San Diego Mariners

First Game Played October 16, 1974 Last Game Played April 24, 1977 Folded in 1977

Hits: 102

1974/75: After two unsuccessful seasons in New York and New Jersey, the WHA came to San Diego, with the former Jersey Knights becoming the San Diego Mariners. The Mariners were coached by Harry Howell, who also was one of the team’s top defensemen. After starting the season with an ugly 8-2 loss on the road against the Phoenix Roadrunners, the Mariners beat the Houston Aeros 6-2 in their first game at the San Diego Sports Arena. The Mariners would win their first four home games, as they were a surprise contender in the Western Division. Helping to lead the Mariners was Andre Lacroix who had one of the best seasons in the history of professional hockey, winning his second league scoring title with 147 points as he set a record of racked up 106 assists, winning the WHA’s MVP award. Benefiting the most from the play of Lacroix, who fans called the magician for the way he made the puck disappear, was Wayne Rivers who had 54 goals and 53 assists, while Ernie Wakely and Russ Gillow split the goaltending duties. The Mariners would finish the season in second place with a solid record of 43-31-4. In the playoffs the Mariners would get off to a fast start in the playoffs beating the Toronto Toros in the first two games at home, scoring 12 goals. After losing the next two games in Toronto, the Mariners scored another big winning 4-3 in Game 5 to regain control of the series on the way to winning in six games. However, in the next round the Mariners would get blown away by the Houston Aeros, losing in four straight games by a combined score of 17-5.

1975/76: After a solid first season in San Diego, the Mariners had a new coach in Ron Ingram. Early on things looked good for the Mariners as they beat the NHL’s Oakland Golden Seal 5-3 in an exhibition game. However, they could not match their first season success as attendance fell off while the Mariners had an up and down season. Andrew Lacroix again had a strong season leading San Diego with 101 points, as he posted 72 assists, while Gene Peacosh and Norm Ferguson led the team with 37 goals. The Mariners would go on to finish the season in third place with a record of 36-38-6. In the playoffs the Mariners would face the Phoenix Roadrunners in the preliminary round. It would go the full five games, with the Mariners winning the decisive fifth game 2-1. In the next round the Mariners faced the Houston Aeros and looked to be on their way to getting swept for the second straight season, as they lost their first three games. However, the Mariners would deliver a pair of 3-2 wins, as they refused to go down without a fight. In the end the Aeros had too many weapons as they took the series in six games, winning the finale 3-2.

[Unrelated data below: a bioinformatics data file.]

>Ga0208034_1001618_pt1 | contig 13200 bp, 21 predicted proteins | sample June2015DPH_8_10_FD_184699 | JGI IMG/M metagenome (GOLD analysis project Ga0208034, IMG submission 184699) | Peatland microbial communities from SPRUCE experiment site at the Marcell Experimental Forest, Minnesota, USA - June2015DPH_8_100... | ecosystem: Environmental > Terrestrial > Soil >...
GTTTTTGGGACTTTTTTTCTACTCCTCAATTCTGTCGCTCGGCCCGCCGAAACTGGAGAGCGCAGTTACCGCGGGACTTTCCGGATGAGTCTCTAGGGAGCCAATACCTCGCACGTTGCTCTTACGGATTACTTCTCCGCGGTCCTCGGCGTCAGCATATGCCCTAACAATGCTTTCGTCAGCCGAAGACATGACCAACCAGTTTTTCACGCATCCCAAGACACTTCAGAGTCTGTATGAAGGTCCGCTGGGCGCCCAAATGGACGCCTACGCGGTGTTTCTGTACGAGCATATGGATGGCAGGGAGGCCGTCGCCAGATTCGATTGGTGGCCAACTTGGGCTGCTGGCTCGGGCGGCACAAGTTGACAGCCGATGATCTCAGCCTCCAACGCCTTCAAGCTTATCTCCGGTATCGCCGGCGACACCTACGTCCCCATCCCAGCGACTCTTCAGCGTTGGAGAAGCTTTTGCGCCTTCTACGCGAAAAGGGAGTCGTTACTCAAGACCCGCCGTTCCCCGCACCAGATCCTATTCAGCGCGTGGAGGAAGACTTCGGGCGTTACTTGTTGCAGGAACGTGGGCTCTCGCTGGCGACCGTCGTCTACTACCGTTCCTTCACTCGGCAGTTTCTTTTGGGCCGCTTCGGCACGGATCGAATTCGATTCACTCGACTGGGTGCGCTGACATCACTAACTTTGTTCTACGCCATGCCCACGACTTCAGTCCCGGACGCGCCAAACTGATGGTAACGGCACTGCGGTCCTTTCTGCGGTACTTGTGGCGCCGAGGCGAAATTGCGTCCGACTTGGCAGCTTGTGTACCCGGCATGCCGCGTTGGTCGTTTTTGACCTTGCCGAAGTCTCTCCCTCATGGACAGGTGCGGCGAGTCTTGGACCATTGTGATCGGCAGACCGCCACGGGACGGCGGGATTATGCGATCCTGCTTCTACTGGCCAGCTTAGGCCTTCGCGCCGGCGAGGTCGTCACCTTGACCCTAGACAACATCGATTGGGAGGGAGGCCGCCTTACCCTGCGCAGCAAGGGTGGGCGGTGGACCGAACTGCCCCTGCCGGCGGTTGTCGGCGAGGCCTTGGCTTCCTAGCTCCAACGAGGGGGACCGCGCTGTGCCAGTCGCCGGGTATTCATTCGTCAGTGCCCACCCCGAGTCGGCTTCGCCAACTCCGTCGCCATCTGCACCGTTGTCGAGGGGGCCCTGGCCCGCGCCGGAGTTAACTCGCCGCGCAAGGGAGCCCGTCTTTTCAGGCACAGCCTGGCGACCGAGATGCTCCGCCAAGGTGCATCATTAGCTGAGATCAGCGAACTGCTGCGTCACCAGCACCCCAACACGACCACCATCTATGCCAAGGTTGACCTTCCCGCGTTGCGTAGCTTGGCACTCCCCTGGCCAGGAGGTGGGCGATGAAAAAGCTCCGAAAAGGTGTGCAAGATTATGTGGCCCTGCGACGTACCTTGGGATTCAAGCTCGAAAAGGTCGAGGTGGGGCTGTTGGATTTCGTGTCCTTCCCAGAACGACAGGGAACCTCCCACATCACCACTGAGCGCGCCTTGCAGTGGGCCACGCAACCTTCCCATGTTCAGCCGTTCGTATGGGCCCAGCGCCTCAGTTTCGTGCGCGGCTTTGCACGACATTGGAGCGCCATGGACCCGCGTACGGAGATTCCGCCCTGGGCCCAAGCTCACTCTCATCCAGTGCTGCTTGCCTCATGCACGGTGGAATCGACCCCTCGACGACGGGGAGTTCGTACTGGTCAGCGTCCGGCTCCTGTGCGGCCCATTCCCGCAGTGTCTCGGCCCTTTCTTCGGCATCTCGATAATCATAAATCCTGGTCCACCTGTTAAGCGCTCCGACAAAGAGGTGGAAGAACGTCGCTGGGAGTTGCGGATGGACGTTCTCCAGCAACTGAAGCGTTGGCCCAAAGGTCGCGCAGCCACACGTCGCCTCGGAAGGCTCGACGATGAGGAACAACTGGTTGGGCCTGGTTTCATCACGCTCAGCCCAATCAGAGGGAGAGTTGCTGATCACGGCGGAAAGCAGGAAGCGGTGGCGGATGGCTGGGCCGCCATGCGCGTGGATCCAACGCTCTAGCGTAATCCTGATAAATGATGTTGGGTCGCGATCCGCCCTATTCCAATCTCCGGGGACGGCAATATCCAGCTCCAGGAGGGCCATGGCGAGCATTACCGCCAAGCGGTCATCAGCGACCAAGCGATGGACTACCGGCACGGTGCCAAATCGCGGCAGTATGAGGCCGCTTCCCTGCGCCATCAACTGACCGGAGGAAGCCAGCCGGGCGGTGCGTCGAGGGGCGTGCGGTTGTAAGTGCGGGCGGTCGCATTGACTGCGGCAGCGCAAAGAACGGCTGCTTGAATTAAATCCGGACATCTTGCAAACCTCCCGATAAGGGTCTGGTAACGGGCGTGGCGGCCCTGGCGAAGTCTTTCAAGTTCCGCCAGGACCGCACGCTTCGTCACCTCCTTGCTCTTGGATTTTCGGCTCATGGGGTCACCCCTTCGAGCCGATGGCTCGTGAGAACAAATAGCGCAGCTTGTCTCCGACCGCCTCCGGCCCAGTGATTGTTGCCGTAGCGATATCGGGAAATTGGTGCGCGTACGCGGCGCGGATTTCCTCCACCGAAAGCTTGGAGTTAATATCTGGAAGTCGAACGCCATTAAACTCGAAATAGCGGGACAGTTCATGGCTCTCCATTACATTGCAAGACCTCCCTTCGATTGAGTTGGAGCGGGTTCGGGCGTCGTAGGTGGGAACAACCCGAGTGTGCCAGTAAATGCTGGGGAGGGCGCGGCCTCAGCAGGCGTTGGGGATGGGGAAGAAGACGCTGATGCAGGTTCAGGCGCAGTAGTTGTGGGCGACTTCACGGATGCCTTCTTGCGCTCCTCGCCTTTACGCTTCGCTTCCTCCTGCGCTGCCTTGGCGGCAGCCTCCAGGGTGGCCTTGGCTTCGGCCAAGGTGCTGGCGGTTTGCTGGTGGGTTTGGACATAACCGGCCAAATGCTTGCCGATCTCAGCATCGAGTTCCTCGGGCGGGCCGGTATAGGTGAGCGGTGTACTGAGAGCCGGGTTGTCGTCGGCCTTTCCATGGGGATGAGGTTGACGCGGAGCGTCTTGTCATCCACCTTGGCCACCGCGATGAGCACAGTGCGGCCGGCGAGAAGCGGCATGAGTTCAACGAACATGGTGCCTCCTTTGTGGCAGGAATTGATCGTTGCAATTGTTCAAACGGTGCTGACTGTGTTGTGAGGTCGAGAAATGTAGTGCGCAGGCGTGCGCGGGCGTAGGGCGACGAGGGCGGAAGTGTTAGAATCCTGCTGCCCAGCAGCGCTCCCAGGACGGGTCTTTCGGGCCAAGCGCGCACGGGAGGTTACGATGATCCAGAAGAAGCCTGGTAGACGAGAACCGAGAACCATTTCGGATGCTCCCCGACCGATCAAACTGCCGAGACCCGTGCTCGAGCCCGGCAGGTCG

1976/77: The Mariners had a new owner in Ray Kroc, who was the man who turned McDonald’s into international fast food giant. Kroc expected to make the Mariners a winner and hoped to be able to join the NHL someday, as talks of a merger began to circulate around the WHA. However, the Mariners hovered near .500 as attendance continued to struggle. The Mariners got strong seasons again Andre Lacroix who led the team in scoring with 114 points, while Norm Ferguson led the team with 39 goals. The Mariners would finish in third place, posting a record of 40-37-4. In the playoffs the Mariners would face the reign champion Winnipeg Jets, giving them all they could handle as the home team won the first six games of the series. In Winnipeg for Game 7, the Jets would beat the Mariners 7-3 on April 24th. It would be the final game ever played by the San Diego Mariners, as the team despite making the playoffs all three seasons was sold by Ray Kroc who was disappointed at the team’s attendance. The new owners planned to move the Mariners to South Florida, but a suitable arena could not be found and the team became another casualty of the WHA’s financial troubles and simply folded.

©MMXIII Tank Productions. Stats researched by Frank Fleming, all information, and team names are property of the World Hockey Association. This site is not affiliated with the San Diego Mariners or the WHA. This site is maintained for research purposes only. All logos used on this page were from Chris Creamer’s Sports Logos Page.
Page created on July 28, 2013. Last updated on July 28, 2013 at 11:30 pm ET.